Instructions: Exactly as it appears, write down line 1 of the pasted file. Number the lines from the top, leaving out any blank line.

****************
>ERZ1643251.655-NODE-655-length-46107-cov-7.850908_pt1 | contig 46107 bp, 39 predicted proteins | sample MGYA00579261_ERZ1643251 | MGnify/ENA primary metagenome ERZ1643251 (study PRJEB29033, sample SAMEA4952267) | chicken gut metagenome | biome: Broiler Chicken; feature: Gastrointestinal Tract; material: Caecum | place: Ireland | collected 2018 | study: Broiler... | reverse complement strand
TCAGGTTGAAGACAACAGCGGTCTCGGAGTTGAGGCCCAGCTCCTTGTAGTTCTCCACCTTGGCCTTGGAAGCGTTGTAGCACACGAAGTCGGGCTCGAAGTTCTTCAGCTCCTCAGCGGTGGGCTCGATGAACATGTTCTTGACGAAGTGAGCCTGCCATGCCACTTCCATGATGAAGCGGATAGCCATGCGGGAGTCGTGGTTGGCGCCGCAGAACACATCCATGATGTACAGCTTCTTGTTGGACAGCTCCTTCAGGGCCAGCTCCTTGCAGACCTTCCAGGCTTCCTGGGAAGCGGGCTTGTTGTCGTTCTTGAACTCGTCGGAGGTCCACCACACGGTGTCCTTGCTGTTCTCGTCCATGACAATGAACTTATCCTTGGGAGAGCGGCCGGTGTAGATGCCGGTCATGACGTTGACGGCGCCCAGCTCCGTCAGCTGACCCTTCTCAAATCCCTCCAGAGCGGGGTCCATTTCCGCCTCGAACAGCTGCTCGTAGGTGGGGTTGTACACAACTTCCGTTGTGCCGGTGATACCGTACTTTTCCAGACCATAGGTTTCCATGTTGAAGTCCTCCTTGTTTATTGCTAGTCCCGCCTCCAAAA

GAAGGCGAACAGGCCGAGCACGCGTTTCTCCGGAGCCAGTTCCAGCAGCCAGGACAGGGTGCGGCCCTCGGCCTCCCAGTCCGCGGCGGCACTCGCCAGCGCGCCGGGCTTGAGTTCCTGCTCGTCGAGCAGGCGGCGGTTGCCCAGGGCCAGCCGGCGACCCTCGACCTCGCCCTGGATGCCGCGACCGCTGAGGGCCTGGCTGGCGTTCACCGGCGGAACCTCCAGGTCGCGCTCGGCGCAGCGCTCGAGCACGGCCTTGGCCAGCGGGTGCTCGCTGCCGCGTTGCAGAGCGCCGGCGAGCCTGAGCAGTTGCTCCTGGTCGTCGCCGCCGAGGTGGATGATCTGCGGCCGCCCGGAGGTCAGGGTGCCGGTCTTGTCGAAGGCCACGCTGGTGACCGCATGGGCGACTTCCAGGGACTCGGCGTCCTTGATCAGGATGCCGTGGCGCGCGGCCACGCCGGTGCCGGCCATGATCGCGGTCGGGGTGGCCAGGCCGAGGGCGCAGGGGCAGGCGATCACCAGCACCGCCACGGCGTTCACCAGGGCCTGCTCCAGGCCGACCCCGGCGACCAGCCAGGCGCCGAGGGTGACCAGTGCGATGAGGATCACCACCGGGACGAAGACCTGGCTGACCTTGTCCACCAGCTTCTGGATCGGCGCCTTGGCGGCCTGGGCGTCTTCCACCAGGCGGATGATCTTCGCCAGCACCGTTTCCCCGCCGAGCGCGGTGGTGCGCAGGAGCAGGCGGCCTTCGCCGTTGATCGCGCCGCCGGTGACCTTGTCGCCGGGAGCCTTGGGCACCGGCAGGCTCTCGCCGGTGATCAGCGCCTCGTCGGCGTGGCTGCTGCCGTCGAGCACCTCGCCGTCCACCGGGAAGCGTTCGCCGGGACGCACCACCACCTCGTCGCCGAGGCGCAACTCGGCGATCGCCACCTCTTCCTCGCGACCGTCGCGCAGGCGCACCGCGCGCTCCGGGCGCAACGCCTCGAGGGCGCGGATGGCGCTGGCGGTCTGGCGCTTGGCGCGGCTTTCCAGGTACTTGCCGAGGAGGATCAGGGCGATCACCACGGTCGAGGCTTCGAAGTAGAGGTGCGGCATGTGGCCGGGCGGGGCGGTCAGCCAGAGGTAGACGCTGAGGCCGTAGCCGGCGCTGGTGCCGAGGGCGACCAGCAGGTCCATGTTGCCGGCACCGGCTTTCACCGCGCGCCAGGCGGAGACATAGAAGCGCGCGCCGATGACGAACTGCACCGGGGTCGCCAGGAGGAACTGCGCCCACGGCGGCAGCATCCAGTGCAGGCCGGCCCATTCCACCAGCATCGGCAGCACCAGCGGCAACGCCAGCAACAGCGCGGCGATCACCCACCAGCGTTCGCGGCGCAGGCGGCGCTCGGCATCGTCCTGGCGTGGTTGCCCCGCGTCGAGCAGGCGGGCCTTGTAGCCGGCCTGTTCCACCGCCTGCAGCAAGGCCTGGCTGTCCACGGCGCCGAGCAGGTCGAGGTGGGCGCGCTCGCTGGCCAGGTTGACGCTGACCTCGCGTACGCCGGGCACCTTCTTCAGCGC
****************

>ERZ1643251.655-NODE-655-length-46107-cov-7.850908_pt1 | contig 46107 bp, 39 predicted proteins | sample MGYA00579261_ERZ1643251 | MGnify/ENA primary metagenome ERZ1643251 (study PRJEB29033, sample SAMEA4952267) | chicken gut metagenome | biome: Broiler Chicken; feature: Gastrointestinal Tract; material: Caecum | place: Ireland | collected 2018 | study: Broiler... | reverse complement strand